DEARBORN, Mich. ? When they aren't competing in the NASCAR Sprint Cup Series, it isn't unusual to find Cup drivers at local short tracks, racing anything from winged Sprint cars to full-bodied Late Model Sportsman entries.
The threat of injury perhaps much higher, the financial reward much lower. Yet still they race.
Jason Leffler's death June 12 in a 410 Sprint car at Bridgeport Speedway in Swedesboro, N.J. won't change that.
"I just got a dirt Sprint car helmet painted up the other day," Roush Fenway Racing driver Ricky Stenhouse Jr. said Thursday during a stop at Ford world headquarters prior to this weekend's Cup race at Michigan International Speedway.
"People that love to race go race. Jason loved to race.
"You still have to enjoy life and enjoy the things you do. This is our job over here, and we love our jobs, but you still have to go do the things you enjoy."
Stenhouse, a two-time Nationwide Series champion, is competing for Sunoco Rookie of the Year honors for RFR. He said he "ran a Modified race in Pocono" while there for this past weekend's Cup race.
Team co-owner Jack Roush "has been very supportive of us doing things" outside of the Cup program, Stenhouse said.
"He knows every time I go dirt racing. They are aware of it. ? I think different owners look at it in different ways. They definitely have a lot invested in us; they've got a lot riding on it as well. But Jack's been very supportive of it."
Defending NASCAR Sprint Cup Series champion Brad Keselowski said drivers assume risk every time they climb behind the wheel. Those risks increase, he said, when it's done at a local track.
"They are surrounded by less resources safety-wise," he said, "and they are surrounded by more hazardous conditions, whether it's the track itself, the cars they are running and the rules, or even the competitors. And that can be a very dangerous combination. Unfortunately, we saw that."
Then why take the risk at all? Why put yourself in a compromising position that could impact, or perhaps end, a career?
"We all know that racing is dangerous," fellow RFR driver Carl Edwards said. "Anything you race.
"We're racers. It's not something any of us want to think about because we love racing so much."
From 2005 through 2011, Edwards competed full-time in the Nationwide and Cup series. He stopped competing in Nationwide to focus on winning a Cup title, he said, not because of any concern over injury.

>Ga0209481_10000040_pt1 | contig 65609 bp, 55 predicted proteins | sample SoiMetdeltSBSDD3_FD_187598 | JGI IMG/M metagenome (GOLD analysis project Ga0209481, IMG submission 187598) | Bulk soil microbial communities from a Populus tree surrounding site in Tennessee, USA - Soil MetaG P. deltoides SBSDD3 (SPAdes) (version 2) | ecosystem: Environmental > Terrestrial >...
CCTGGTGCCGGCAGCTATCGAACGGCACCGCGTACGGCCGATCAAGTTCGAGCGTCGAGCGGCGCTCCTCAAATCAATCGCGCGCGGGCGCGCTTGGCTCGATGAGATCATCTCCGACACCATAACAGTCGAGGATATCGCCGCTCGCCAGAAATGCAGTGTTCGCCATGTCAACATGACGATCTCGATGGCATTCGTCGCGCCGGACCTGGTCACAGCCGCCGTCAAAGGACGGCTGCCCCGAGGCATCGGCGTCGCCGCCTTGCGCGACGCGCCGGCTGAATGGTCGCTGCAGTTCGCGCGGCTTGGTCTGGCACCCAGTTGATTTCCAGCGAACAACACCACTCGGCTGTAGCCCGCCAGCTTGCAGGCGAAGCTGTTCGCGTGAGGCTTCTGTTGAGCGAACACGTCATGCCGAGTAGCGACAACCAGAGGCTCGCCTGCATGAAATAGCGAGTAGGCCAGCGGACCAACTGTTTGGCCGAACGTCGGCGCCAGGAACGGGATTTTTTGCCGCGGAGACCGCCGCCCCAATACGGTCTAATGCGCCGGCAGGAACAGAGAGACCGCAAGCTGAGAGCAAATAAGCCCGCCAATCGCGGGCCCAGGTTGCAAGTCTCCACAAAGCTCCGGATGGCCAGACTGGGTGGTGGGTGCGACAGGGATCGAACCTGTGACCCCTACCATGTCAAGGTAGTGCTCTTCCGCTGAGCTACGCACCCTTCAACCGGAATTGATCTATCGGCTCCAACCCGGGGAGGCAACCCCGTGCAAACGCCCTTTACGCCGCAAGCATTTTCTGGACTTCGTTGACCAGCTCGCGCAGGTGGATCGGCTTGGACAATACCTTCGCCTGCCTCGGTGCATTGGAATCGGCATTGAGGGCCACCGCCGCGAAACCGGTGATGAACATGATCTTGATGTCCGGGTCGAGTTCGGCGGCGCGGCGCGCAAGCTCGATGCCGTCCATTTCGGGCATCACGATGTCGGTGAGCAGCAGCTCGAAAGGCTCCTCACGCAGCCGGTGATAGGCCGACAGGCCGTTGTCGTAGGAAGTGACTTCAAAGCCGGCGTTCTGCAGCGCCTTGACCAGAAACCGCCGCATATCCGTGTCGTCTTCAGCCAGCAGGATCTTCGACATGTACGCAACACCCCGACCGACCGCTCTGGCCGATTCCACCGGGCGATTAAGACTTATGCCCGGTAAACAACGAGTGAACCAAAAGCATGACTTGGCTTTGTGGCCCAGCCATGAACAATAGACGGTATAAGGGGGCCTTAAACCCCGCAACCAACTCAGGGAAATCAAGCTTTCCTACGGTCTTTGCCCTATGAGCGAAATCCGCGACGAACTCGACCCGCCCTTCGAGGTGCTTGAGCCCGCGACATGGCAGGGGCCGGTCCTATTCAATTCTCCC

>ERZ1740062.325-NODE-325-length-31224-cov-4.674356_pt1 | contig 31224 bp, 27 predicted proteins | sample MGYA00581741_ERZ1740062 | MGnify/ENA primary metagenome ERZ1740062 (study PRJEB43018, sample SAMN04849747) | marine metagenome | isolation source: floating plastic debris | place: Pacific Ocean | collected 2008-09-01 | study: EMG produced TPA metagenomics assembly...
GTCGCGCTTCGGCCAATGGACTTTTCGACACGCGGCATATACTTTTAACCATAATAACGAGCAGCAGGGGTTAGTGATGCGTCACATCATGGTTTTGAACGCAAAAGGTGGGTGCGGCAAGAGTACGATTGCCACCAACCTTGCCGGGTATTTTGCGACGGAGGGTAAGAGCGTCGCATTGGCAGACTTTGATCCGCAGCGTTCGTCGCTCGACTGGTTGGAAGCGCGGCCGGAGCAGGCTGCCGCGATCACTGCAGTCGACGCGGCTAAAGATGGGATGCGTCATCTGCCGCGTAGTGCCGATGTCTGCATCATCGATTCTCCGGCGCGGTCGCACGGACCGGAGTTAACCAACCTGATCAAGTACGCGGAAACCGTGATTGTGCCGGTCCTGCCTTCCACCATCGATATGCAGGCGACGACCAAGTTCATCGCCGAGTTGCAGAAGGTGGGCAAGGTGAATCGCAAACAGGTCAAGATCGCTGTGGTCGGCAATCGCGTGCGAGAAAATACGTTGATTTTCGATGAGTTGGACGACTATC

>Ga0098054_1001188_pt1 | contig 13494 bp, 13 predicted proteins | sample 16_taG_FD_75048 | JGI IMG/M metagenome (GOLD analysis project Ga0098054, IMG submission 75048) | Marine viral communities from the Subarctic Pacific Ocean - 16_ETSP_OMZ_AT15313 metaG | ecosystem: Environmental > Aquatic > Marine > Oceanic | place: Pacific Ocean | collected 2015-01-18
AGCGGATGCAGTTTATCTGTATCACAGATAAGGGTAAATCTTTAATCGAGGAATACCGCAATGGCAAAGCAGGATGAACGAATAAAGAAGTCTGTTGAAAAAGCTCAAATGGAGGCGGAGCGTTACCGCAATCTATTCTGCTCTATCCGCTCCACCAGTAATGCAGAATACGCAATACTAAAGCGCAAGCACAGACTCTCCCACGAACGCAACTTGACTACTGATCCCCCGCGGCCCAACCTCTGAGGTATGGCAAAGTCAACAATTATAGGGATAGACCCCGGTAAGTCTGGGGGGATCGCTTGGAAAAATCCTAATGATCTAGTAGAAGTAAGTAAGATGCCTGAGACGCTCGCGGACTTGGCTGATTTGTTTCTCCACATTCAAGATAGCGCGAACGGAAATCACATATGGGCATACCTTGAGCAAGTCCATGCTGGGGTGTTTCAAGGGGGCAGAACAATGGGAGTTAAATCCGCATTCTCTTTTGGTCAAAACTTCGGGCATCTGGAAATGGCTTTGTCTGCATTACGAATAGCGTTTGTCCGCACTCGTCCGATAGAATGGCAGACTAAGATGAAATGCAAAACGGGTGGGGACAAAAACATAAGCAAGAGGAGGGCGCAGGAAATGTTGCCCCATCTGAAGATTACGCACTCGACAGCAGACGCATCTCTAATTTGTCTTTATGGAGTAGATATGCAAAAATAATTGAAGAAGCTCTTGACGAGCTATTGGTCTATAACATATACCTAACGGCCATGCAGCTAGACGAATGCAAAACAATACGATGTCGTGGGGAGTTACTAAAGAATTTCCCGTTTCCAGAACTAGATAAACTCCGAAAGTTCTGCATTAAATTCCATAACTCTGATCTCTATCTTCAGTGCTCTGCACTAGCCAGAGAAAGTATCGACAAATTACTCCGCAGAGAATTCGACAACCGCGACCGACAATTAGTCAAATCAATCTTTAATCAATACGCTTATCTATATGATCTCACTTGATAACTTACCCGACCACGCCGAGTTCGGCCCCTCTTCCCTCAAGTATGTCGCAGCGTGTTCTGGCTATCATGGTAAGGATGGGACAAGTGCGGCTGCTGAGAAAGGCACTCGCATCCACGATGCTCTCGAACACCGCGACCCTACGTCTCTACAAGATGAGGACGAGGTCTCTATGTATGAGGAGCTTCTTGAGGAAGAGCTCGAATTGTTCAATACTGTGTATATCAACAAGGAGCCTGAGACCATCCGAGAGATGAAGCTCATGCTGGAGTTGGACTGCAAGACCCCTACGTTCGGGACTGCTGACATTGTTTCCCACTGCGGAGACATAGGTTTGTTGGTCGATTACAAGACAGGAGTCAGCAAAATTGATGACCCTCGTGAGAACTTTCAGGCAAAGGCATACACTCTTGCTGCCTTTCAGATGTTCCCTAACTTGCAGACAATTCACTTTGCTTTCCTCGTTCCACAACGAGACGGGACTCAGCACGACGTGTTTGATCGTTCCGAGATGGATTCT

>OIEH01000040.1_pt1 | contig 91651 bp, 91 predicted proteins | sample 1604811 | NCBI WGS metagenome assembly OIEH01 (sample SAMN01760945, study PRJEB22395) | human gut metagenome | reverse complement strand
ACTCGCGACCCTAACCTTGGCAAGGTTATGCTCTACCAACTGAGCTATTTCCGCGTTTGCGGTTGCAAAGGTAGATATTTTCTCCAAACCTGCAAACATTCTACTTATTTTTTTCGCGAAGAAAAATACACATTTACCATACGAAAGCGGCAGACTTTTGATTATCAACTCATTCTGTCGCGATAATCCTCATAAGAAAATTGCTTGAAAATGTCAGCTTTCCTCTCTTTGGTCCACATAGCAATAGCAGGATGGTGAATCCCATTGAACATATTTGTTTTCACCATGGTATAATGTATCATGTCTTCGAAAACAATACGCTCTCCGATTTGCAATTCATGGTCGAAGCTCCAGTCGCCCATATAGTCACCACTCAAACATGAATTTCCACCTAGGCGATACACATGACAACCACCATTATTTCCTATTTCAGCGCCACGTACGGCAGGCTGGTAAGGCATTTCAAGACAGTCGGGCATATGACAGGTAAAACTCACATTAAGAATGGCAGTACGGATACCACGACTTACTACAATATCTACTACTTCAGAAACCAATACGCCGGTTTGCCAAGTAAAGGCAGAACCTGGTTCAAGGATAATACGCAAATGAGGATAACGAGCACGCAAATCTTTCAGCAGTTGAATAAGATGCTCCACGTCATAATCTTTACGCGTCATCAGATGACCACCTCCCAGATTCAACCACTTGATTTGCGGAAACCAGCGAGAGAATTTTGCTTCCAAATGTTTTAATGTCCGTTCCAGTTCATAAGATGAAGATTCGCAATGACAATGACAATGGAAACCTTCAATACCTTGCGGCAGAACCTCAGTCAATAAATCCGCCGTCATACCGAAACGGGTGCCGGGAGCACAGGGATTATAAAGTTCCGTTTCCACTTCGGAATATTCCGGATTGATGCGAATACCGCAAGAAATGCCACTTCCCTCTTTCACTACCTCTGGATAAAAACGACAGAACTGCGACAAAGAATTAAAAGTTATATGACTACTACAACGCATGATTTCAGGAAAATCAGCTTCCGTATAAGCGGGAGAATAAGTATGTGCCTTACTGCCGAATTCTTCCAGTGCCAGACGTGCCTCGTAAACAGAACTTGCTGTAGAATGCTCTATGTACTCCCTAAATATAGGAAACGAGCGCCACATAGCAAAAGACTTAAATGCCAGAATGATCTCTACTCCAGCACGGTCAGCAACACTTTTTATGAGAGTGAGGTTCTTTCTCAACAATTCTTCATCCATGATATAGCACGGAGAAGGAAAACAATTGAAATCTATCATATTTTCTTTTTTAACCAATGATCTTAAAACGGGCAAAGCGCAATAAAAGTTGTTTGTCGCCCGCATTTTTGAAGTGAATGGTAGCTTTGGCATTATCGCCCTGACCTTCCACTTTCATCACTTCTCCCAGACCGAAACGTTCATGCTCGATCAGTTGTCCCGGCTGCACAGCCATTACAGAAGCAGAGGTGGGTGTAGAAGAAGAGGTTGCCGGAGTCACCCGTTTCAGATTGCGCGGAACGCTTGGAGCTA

Tony Stewart often competes in World of Outlaws series events in addition to his efforts in the Cup series, where he is a three-time champion.
Stewart "races Sprint cars more than a lot of people that race Sprint cars full time" said Stenhouse Jr.
Kasey Kahne, Clint Bowyer, David Reutimann as well as several others often can be seen racing at local venues when the schedule allows.
"I guess it's changed somewhat over a period of time," Richard Petty, whose Richard Petty Motorsports fields Cup teams for drivers Marcos Ambrose and Aric Almirola, said. "It was one of those deals before where, when it came to a big race like Daytona, where you worked all winter (to prepare), you didn't want your driver running (other races) then.
"After that, you'd say 'OK. These guys have got to have a life, they've got to do other things.'
"Driving a race car is just like shooting pool or bowling or golf, the more you do it, the better you're going to be. Even if you've got different equipment, you're still going keep that edge.
"From that standpoint, we didn't have any issues with that sort of thing."
Leffler, a former NASCAR regular whose only 2013 national series start came just three days earlier at Pocono (Pa.) Raceway, was winless in 73 starts at the Cup level. He won twice in the Nationwide Series where he enjoyed a five-year run of top-10 points finishes.
He also earned one win in NASCAR's Camping World Truck Series, a 2003 victory at Dover (Del.) International Speedway.
"I was a huge Jason Leffler fan when I was racing my local dirt track because he was breaking records and winning races and USAC championships in the late '90s," Edwards said.
"Just an awesome guy, an awesome competitor, always a real solid guy that you could go talk to about anything and he'd shoot you straight."
His passing will give them pause, but it won't stop racers from doing what they do best.
"Hopefully this opens people's eyes to the fact that ? life is a mist, it's here and then it's gone," said 2011 Daytona 500 winner Trevor Bayne. "I just hope people will remember that -- that you're only here for a short time and what you do with that (time) is really important."